Common Mistakes: Removing Bluffs from an Opponent’s Range

15 days ago - written by Sean Belton
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In this common mistakes series, we’ll cover some of the most frequently made mistakes by beginner and even intermediate players. We’ll discuss what they are, why they’re so detrimental to your win-rate and, most importantly, how to avoid making them.

 

Removing Bluffs from an Opponent’s Range

 

This week we’re going to take an in-depth look at the erroneous logic behind removing bluffs from our opponent’s range. This is commonly seen when players take a medium-strength value hand - one that should be high up in the range of hands that bluff-catch - and play it in a way that doesn’t allow their opponent to ever be bluffing, usually by attempting to play it for pure value.

 

To properly illustrate this mistake, let’s break down a hand that was sent to me a couple of weeks back:

 

£1/1 Live Cash Game; £150~ effective stack

 

Hero is dealt under the gun.

Hero raises to £5. MP calls. Button calls. Both blinds fold.

 

Flop (£17)

Hero bets £7. MP folds. Button raises to £24. Hero calls.

 

Turn (£65)

Hero checks. Button bets £36. Hero raises to £112 and is all-in. Button calls.

 

River (£289)

Button shows for three-of-a-kind, jacks.

 

Pre-flop

Starting with the pre-flop action, I’m confident that we have made the right decision here! Barring any unusual circumstances, we should always look to raise first in with hands we want to play. Since we are under the gun, we have no choice but to be the first player into the pot and, since we have aces, we clearly want to play the hand!

 

           Talking about a hand with a friend can often help you improve your game

 

On the Flop

I’m also happy with the way we played the flop. I like that we’ve chosen a small c-bet size (for those of you that haven’t read my guide to bet-sizing, it’s good to choose a smaller sizing on boards where not much can call) as a large bet-size on this flop would discourage pairs 55-99 and high-card hands from continuing, and these are some of the most likely hands we will be getting value from. I wouldn’t mind going a little bigger in order to charge our opponents’ flush draws, but all things considered, the sizing is fine.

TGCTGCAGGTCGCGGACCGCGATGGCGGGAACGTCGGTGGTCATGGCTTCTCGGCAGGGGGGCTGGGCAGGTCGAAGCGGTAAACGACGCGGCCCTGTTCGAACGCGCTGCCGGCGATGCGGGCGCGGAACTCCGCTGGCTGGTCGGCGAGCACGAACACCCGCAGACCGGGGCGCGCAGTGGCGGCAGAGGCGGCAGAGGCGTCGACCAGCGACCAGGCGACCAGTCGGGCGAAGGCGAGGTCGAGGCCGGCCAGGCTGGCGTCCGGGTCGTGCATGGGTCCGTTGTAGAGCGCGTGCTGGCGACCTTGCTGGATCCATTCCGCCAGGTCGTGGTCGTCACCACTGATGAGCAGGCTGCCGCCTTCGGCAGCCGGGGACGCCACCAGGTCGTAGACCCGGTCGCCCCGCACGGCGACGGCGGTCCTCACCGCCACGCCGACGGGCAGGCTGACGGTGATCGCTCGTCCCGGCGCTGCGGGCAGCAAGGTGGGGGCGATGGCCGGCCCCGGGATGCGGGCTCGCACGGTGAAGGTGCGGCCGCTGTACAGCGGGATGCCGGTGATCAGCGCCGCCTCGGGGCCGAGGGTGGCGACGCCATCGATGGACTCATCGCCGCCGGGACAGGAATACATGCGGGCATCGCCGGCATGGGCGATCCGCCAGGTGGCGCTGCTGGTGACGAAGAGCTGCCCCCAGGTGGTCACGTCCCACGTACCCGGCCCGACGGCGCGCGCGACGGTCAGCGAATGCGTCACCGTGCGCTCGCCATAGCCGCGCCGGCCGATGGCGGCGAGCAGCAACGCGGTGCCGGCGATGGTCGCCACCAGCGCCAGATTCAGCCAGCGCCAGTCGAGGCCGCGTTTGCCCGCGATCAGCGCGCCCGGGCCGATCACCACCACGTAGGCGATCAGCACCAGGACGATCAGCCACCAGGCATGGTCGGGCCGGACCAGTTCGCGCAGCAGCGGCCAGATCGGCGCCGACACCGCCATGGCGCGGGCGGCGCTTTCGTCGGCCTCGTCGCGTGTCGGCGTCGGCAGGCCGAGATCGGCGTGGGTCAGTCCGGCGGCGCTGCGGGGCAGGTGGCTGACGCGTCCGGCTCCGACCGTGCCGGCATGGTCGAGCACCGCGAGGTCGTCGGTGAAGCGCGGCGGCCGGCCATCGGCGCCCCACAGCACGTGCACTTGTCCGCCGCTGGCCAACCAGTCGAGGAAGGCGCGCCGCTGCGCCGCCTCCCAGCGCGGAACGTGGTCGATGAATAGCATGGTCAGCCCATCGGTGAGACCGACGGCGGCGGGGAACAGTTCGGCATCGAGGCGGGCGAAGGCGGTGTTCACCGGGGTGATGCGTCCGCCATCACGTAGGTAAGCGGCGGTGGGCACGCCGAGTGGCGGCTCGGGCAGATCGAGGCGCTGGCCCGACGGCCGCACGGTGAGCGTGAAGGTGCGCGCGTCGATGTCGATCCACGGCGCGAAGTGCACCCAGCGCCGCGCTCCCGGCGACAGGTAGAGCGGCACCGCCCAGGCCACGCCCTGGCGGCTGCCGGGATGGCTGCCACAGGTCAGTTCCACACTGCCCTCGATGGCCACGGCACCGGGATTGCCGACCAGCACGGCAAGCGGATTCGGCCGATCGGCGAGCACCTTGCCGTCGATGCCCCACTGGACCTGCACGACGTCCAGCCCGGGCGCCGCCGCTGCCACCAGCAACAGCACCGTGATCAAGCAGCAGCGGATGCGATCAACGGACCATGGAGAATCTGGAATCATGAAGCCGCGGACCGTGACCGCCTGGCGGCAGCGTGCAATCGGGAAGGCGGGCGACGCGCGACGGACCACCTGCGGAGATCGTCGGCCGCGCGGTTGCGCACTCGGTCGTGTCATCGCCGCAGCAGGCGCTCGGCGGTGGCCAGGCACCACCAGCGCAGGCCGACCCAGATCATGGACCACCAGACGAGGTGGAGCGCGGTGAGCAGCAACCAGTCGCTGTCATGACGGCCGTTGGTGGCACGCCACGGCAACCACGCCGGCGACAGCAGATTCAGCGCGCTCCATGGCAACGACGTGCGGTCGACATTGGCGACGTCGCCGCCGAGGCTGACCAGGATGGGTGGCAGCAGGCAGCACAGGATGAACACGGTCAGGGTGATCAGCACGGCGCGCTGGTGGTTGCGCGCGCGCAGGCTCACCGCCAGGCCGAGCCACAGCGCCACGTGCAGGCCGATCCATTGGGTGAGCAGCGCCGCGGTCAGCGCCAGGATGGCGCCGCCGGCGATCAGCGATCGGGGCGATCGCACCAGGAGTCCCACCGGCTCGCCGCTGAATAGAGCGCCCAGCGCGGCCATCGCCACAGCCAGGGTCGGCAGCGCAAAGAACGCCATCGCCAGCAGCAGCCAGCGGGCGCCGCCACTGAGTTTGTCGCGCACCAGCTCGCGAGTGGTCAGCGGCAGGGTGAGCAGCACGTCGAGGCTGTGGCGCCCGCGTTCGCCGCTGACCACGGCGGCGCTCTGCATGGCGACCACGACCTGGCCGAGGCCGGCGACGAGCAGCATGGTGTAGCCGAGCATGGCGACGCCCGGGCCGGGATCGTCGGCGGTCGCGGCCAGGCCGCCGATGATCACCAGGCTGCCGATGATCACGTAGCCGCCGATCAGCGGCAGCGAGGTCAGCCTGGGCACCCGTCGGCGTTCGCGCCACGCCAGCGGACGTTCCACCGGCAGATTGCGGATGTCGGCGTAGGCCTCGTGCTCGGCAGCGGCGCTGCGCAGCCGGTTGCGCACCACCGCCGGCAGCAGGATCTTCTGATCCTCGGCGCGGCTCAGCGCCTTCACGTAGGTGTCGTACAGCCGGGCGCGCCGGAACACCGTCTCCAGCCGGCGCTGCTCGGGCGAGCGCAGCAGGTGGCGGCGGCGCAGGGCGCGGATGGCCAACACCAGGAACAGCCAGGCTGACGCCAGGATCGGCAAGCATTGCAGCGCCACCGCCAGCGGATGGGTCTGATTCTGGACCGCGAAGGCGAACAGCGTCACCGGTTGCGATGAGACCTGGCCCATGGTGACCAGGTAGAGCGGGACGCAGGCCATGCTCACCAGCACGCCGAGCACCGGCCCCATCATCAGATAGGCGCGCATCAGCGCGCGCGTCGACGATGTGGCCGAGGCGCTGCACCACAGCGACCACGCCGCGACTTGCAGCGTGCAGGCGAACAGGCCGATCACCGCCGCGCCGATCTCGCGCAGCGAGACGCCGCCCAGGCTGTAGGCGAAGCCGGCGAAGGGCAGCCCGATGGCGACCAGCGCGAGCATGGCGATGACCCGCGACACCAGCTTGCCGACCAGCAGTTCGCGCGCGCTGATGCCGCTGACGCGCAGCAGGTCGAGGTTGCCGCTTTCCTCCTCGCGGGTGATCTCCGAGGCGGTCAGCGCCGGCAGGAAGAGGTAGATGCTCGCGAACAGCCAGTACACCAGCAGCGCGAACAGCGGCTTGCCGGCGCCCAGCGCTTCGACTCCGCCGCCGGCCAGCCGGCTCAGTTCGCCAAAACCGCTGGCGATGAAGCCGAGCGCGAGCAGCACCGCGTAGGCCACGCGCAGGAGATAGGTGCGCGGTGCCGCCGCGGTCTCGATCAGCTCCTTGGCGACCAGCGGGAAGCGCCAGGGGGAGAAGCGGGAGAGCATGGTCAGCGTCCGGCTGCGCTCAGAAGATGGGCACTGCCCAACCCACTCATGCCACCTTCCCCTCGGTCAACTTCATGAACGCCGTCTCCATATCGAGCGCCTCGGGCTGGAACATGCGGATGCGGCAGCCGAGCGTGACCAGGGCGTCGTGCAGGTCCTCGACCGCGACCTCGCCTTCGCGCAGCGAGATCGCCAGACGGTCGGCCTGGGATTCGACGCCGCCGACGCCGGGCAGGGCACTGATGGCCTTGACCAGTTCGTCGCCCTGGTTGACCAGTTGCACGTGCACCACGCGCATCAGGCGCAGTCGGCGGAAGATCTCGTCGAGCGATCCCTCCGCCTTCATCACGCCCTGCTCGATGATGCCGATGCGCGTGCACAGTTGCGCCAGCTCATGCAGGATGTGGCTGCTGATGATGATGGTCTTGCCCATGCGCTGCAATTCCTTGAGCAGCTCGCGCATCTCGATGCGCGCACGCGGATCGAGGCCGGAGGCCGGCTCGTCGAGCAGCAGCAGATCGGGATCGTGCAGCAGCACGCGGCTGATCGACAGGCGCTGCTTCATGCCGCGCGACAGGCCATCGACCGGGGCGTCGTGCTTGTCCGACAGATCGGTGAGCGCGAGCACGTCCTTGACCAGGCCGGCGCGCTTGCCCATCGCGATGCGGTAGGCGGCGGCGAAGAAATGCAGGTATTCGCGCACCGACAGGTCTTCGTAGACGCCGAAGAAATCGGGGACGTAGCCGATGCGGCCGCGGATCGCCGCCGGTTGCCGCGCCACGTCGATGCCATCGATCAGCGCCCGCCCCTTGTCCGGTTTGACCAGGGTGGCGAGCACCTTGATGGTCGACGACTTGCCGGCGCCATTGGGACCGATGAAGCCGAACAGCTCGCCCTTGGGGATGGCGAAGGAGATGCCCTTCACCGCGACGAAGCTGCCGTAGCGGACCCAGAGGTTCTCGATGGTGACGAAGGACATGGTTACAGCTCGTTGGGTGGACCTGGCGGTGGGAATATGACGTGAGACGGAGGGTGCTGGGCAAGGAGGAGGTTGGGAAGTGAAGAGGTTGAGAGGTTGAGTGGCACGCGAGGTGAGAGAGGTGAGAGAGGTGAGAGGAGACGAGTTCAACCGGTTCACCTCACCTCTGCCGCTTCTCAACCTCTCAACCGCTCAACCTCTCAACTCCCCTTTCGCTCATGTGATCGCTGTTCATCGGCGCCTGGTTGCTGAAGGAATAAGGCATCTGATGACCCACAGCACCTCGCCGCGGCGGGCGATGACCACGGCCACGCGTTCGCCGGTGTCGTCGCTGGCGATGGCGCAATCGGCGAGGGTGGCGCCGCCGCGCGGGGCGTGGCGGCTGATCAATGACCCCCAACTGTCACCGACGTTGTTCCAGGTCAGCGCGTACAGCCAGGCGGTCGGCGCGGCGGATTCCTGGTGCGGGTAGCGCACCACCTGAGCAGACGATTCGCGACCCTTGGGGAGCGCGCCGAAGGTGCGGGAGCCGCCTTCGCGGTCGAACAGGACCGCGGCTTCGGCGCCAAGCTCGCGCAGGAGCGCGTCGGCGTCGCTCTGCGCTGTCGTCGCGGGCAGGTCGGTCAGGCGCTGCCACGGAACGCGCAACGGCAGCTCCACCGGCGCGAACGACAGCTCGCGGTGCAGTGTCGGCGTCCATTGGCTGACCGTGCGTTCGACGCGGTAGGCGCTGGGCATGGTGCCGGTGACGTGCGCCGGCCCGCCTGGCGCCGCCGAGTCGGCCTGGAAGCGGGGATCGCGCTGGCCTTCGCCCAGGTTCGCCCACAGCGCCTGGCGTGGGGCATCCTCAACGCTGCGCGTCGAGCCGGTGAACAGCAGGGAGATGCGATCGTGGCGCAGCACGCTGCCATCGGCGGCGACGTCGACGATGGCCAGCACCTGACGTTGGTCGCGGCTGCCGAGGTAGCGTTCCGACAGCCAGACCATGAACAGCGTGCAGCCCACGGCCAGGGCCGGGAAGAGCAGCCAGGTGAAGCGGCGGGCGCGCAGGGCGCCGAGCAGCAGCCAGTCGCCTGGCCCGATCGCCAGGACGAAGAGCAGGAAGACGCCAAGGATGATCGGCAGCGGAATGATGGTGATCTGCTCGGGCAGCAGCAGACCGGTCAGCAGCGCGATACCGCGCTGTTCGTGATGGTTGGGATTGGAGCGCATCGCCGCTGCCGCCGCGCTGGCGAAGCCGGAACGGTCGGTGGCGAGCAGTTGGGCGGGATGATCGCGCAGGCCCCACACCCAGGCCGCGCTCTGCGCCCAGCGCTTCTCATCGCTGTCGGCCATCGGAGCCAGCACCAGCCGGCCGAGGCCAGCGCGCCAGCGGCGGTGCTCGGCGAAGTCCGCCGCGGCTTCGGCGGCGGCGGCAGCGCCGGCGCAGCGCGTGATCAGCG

Our opponent then decides to put in a raise. I think we can now discredit a lot of the low-pair and high-card portions of their range and instead assume that they’re going to have some flush draws, obviously some hands, and occasionally some backdoor combo stuff such as .

 

I like that we choose to call this raise. Folding is absolutely out of the question with a hand as strong as aces, and 3-betting now would fold out all our opponent’s bluffs. We want our opponent’s range to include the backdoor draws and non-nut flush draws, but if we 3-bet here we are leaving them with a range that contains and the nut-flush draw.

 

Since our opponent didn’t 3-bet pre, I think we can happily remove and from their range and, since the is on the flop, they also can’t have . That drastically reduces the number of nut-flush draw combos they can have, and weights their continuing range more towards JX hands than nut-flush draw combos, which is far too narrow for us to continue to get value from by 3-betting this flop with pocket aces. For that reason, calling is best.

 

The Turn

Once we’ve called the flop, I am happy to check the turn over to our opponent. In general, you should check to the aggressor, as they are the one telling the story. If they are bluffing, you want to let them carry on bluffing. We do check it over to them, and they put out a roughly half-pot bet. This, however, is where all the wheels come off at the same time.

 

In my opinion, this should be a slam-dunk call. We should be delighted to check-call the turn for all the same reasons we chose to call on the flop. When we check-shove the turn, we take the logic applied in the paragraphs above, set fire to it, and throw it out the window.

 

When we raise the turn, as would have been the case if we 3-bet the flop, we fold out all our opponent’s bluffs and most of their draws. If our opponent has specifically they may feel they have to call here, but that is the best-case scenario. Most of the time when they call they are going to have a jack. Our opponent does call, they do have a jack, and we lose a big pot.

 

Conclusion

If we had called turn and check-called river, then obviously we would still have lost the hand, but at least we would have given our opponent some room to bluff. By taking this line we have removed all value from literally the best bluff-catcher we can have by forcing out all the hands our opponent can be bluffing with.

 

In future, think of it like this: if I shove the turn and they call, will my reaction be, “yes; got him!” or will I think, “whoops; I probably have two outs.”

 

If you find yourself thinking the latter, then you don’t have a value hand, you have a bluff-catcher at best. So make sure they think they can bluff you.

 

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